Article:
Consulting Engineering

Health Innovation Center

Northern Kentucky UniversityHighland Heights, Kentucky

CMTA provided engineering design services for this ambitious $97 million Northern Kentucky University addition/renovation project at Founders Hall, creating NKU’s second largest academic building. The Hall now totals 210,000 square feet, including a 108,000 square foot addition. This building houses a comprehensive health science education and applied research facility located at the core of NKU’s campus. 

Academic programs located in the building include health professions, psychological sciences and health informatics. Extensive laboratory space is featured in the building to accommodate simulation suites, a 11,090 square foot vivarium (BSL2) and animal testing lab, data analytics and modeling spaces, and laboratories for research in areas such as cognitive neuroscience, addiction sciences, kinesiology, aging, and mobile/telehealth. Classroom and teamwork spaces emphasize collaboration, technology, and transdisciplinarity.

NKU wanted to pursue energy conservation aggressively. The existing building was connected to the campus central chilled water and steam utilities; however, the design team implemented a hybrid approach, utilizing both campus utilities as well as a new geothermal well field which serves a section of the existing building. CMTA's hybrid approach used water source heat pumps in the classrooms, chilled beams in the laboratory spaces and traditional VAV air handling units in the vivarium. The result was a building designed with an EUI of 68, which utilizes 50% less energy than the baseline code requirements.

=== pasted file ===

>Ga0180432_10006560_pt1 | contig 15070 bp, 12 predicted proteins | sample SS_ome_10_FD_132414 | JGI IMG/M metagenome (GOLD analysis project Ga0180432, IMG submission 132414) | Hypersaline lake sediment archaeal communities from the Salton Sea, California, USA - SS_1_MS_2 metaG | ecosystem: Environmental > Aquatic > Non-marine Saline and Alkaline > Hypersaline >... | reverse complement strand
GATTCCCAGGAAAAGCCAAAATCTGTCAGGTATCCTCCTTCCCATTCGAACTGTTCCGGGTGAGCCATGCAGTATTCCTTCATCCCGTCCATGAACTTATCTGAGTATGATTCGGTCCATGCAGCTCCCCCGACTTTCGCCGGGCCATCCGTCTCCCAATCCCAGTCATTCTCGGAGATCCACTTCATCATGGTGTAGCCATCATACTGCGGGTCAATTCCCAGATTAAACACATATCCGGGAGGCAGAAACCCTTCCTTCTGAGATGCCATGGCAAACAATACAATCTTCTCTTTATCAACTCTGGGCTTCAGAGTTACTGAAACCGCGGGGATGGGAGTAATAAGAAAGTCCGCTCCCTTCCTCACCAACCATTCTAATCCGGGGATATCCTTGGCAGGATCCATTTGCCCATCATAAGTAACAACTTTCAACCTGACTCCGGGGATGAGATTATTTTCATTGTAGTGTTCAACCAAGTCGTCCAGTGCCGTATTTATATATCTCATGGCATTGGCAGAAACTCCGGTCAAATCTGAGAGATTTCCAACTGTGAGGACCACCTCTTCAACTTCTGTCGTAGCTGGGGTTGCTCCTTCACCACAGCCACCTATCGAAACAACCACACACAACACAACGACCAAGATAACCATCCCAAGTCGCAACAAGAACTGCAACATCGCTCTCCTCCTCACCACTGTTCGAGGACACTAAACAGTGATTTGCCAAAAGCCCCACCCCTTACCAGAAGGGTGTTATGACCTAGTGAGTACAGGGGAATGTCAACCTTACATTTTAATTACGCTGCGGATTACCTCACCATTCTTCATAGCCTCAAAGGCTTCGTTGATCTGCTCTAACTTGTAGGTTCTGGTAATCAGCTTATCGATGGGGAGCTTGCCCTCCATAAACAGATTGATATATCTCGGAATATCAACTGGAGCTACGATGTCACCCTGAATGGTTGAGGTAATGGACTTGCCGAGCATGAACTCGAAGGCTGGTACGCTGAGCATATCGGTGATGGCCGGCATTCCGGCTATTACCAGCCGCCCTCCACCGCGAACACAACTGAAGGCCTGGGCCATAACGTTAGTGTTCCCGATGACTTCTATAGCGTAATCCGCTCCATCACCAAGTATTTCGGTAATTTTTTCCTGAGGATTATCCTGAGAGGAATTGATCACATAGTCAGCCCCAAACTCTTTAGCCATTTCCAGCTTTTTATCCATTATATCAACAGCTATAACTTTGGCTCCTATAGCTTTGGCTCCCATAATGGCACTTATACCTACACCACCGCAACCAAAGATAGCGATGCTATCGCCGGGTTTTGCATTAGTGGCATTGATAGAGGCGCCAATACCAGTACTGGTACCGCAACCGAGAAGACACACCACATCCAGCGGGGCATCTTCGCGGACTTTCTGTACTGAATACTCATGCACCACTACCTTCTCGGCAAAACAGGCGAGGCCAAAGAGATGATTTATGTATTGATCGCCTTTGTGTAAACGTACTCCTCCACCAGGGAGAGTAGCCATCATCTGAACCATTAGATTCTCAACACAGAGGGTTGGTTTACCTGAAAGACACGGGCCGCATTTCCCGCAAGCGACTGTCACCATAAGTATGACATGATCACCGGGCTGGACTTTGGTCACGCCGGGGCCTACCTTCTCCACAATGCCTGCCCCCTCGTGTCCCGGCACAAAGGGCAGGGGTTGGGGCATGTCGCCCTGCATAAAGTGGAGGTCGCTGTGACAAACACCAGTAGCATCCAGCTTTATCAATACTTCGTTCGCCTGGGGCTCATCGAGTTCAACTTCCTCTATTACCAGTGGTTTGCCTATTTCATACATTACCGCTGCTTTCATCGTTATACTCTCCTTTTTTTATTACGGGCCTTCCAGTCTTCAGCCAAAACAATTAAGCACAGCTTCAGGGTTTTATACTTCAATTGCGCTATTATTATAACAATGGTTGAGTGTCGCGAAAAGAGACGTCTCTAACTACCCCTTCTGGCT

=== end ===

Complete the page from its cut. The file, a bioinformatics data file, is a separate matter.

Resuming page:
The lighting throughout the building is all LED with an advanced lighting control system incorporated into a campus-wide system. The building electrical service is connected to the campus' 12,470 volt distribution network and provides 480V/277V to the building. An indoor generator provides onsite back-up power for emergency lighting and the operation of the vivarium to prevent loss of research.

In order to further reduce the energy consumption of the facility, a heat recovery chiller transfers waste heat to the heating system, rather than dissipating it to the outdoors. Energy recovery wheels are also utilized in the dedicated outside air units that serve the chilled beam and water source heat pump systems.